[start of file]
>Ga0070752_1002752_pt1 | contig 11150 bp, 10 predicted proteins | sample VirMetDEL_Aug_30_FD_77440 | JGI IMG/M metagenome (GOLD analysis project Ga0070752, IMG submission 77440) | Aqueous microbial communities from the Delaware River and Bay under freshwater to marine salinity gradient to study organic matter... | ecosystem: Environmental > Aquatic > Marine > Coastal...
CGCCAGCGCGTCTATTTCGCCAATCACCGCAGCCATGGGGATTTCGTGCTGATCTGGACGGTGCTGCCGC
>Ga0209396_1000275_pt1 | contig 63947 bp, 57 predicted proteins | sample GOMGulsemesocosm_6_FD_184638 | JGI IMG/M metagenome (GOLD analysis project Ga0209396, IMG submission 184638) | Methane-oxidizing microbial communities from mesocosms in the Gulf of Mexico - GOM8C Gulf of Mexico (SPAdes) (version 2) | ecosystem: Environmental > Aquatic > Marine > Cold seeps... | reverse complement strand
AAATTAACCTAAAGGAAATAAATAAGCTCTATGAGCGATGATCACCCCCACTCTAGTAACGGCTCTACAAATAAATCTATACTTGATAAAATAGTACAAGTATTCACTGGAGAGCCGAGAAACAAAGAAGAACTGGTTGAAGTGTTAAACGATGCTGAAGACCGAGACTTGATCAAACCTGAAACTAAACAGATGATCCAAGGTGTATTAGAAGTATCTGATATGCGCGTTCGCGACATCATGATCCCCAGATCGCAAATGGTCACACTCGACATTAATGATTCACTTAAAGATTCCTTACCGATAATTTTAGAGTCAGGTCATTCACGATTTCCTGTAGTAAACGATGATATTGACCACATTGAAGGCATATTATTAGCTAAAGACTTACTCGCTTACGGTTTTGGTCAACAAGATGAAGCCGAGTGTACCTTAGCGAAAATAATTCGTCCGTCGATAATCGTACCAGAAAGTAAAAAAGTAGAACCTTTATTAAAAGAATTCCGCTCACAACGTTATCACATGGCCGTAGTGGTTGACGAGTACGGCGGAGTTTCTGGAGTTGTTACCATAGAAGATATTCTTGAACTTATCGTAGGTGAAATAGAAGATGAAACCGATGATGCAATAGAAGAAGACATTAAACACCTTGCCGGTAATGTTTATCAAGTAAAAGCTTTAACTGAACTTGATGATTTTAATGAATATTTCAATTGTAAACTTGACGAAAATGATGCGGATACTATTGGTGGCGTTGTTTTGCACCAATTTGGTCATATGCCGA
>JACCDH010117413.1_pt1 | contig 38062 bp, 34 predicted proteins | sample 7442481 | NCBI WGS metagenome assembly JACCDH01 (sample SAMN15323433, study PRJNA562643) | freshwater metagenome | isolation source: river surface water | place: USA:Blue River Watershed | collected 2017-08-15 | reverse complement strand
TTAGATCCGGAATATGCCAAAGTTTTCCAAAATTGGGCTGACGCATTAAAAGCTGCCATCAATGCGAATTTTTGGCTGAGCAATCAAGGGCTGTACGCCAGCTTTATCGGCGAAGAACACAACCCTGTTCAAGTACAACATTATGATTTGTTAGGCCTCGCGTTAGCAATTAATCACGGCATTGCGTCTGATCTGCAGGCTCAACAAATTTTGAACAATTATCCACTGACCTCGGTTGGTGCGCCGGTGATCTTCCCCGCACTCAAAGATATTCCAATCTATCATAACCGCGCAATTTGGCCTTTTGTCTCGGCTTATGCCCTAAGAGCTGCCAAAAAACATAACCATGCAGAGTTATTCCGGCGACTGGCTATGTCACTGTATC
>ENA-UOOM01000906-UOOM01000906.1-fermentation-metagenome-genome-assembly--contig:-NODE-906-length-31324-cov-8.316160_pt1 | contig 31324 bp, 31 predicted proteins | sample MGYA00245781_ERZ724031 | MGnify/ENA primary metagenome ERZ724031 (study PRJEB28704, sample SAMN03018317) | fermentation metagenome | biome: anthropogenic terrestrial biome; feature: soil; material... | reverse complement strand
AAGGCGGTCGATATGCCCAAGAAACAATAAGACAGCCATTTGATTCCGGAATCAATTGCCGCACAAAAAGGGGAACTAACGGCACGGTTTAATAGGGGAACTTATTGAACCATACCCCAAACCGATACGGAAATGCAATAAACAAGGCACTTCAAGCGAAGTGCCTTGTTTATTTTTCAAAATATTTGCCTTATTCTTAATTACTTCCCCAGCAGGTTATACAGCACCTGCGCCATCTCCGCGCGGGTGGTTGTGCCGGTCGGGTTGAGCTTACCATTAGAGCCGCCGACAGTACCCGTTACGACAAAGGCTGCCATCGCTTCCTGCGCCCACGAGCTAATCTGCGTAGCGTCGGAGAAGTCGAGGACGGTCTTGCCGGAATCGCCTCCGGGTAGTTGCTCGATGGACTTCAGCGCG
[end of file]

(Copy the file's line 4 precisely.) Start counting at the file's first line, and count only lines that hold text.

AAATTAACCTAAAGGAAATAAATAAGCTCTATGAGCGATGATCACCCCCACTCTAGTAACGGCTCTACAAATAAATCTATACTTGATAAAATAGTACAAGTATTCACTGGAGAGCCGAGAAACAAAGAAGAACTGGTTGAAGTGTTAAACGATGCTGAAGACCGAGACTTGATCAAACCTGAAACTAAACAGATGATCCAAGGTGTATTAGAAGTATCTGATATGCGCGTTCGCGACATCATGATCCCCAGATCGCAAATGGTCACACTCGACATTAATGATTCACTTAAAGATTCCTTACCGATAATTTTAGAGTCAGGTCATTCACGATTTCCTGTAGTAAACGATGATATTGACCACATTGAAGGCATATTATTAGCTAAAGACTTACTCGCTTACGGTTTTGGTCAACAAGATGAAGCCGAGTGTACCTTAGCGAAAATAATTCGTCCGTCGATAATCGTACCAGAAAGTAAAAAAGTAGAACCTTTATTAAAAGAATTCCGCTCACAACGTTATCACATGGCCGTAGTGGTTGACGAGTACGGCGGAGTTTCTGGAGTTGTTACCATAGAAGATATTCTTGAACTTATCGTAGGTGAAATAGAAGATGAAACCGATGATGCAATAGAAGAAGACATTAAACACCTTGCCGGTAATGTTTATCAAGTAAAAGCTTTAACTGAACTTGATGATTTTAATGAATATTTCAATTGTAAACTTGACGAAAATGATGCGGATACTATTGGTGGCGTTGTTTTGCACCAATTTGGTCATATGCCGA